Job title: Postdoctoral Training Fellow – Molodtsov Laboratory
Location: The Francis Crick Institute, Midland Road, London
Contract: Full time, Fixed term (4 years)
Salary: Competitive with benefits, subject to skills and experience
Vacancy ID: 011627
Mechanobiology and biophysics group at the Francis Crick Institute is looking for a highly qualified biochemist to study microtubule cytoskeleton. Our goal is to unravel how force generation at microtubule tips leads to cell shape change and movement specifically during cell division. We use tools engineering, physics, chemistry and biology and aim to understand basic fundamental principles at the level of individual molecules. We have strong experience in single-molecule force spectroscopy using optical tweezers and single-molecule imaging. Previously we discovered molecular mechanisms used by growing and shrinking microtubule tips to generate forces (McIntosh et al., Q. Rev. Biophys., 2012, Molodtsov et al., Cell, 2016).
We are looking for bold, imaginative, open, dynamic and collegial postdoctoral fellows. Good communication and organisational skills as well as PhD in a relevant area are required.
Candidates should have a solid background in protein biochemistry and molecular biology. They are expected to have a strong publication record and strong interest in quantitative biophysical methods and/or single-molecule methods. Experience with microscopy, biophysics and/or force spectroscopy is not required but welcome.
The successful candidate will use in vitro assays to reconstitute biochemically multicomponent systems that drive force generation at microtubule tips. To investigate the underlying mechanisms, they will use TIRF microscopy and single-molecule imaging including single-molecule FRET and optical trapping as well as advanced data processing.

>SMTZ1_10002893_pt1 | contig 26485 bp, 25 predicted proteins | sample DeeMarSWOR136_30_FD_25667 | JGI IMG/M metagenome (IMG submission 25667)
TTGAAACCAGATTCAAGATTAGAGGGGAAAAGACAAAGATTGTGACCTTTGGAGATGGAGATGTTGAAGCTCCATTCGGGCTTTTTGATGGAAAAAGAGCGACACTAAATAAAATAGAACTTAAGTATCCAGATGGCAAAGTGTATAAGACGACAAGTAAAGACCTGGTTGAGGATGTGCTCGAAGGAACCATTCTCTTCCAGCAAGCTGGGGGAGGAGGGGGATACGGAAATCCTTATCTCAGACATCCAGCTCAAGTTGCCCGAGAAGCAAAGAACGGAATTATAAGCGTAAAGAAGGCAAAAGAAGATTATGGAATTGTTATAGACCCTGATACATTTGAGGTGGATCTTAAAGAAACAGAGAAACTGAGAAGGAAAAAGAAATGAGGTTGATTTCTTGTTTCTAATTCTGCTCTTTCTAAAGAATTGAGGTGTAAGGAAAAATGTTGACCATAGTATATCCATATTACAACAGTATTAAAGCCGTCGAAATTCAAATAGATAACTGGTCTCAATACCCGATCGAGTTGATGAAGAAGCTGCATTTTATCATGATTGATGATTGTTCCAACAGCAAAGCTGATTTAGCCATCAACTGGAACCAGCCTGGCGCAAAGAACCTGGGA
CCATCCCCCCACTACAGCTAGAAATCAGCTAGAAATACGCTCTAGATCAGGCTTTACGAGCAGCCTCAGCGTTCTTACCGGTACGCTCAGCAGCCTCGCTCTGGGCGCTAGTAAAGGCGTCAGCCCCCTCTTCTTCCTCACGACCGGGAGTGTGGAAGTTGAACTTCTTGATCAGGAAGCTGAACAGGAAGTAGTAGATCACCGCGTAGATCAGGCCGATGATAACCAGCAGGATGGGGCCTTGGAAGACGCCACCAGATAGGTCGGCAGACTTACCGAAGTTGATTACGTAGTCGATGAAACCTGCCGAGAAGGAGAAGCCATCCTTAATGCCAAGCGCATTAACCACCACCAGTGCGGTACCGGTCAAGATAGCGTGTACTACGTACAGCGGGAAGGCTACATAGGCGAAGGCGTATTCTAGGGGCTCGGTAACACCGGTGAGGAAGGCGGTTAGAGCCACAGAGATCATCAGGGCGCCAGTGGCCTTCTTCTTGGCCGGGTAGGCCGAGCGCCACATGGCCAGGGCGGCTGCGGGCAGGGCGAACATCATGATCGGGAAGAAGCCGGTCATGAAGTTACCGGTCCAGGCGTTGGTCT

The project will benefit from close collaborations with leading experts in single-molecule imaging and force-spectroscopy both within the group and externally at the Francis Crick and Physics Department of the University College London with which we are affiliated. The candidate is expected to drive their own project and participate and contribute to interdisciplinary team that works on developing new tools for investigating reorganization of cytoskeleton and DNA by motor and non-motor complexes that generate and respond to mechanical forces.
For more information about the group and our research, please visit: https://www.crick.ac.uk/research/labs/maxim-molodtsov
The Francis Crick Institute is a biomedical discovery institute dedicated to understanding the fundamental biology underlying health and disease. Its work is helping to understand why disease develops and to translate discoveries into new ways to prevent, diagnose and treat illnesses such as cancer, heart disease, stroke, infections, and neurodegenerative diseases.
An independent organisation, its founding partners are the Medical Research Council (MRC), Cancer Research UK, Wellcome, UCL (University College London), Imperial College London and King’s College London.
The Crick was formed in 2015, and in 2016 it moved into a new state-of-the-art building in central London which brings together 1500 scientists and support staff working collaboratively across disciplines, making it the biggest biomedical research facility under in one building in Europe.
The Francis Crick Institute will be world-class with a strong national role. Its distinctive vision for excellence includes commitments to collaboration; developing emerging talent and exporting it the rest of the UK; public engagement; and helping turn discoveries into treatments as quickly as possible to improve lives and strengthen the economy.
- If you are interested in applying for this role, please apply via our website.
- The closing date for applications is 04 September 2019 at 23:45.
- All offers of employment are subject to successful security screening and continuous eligibility to work in the United Kingdom.
- Molecular motor
- DNA segregation
- Cell division
- Single-molecule imaging
- Single-molecule FRET
- Optical tweezers
- Force spectroscopy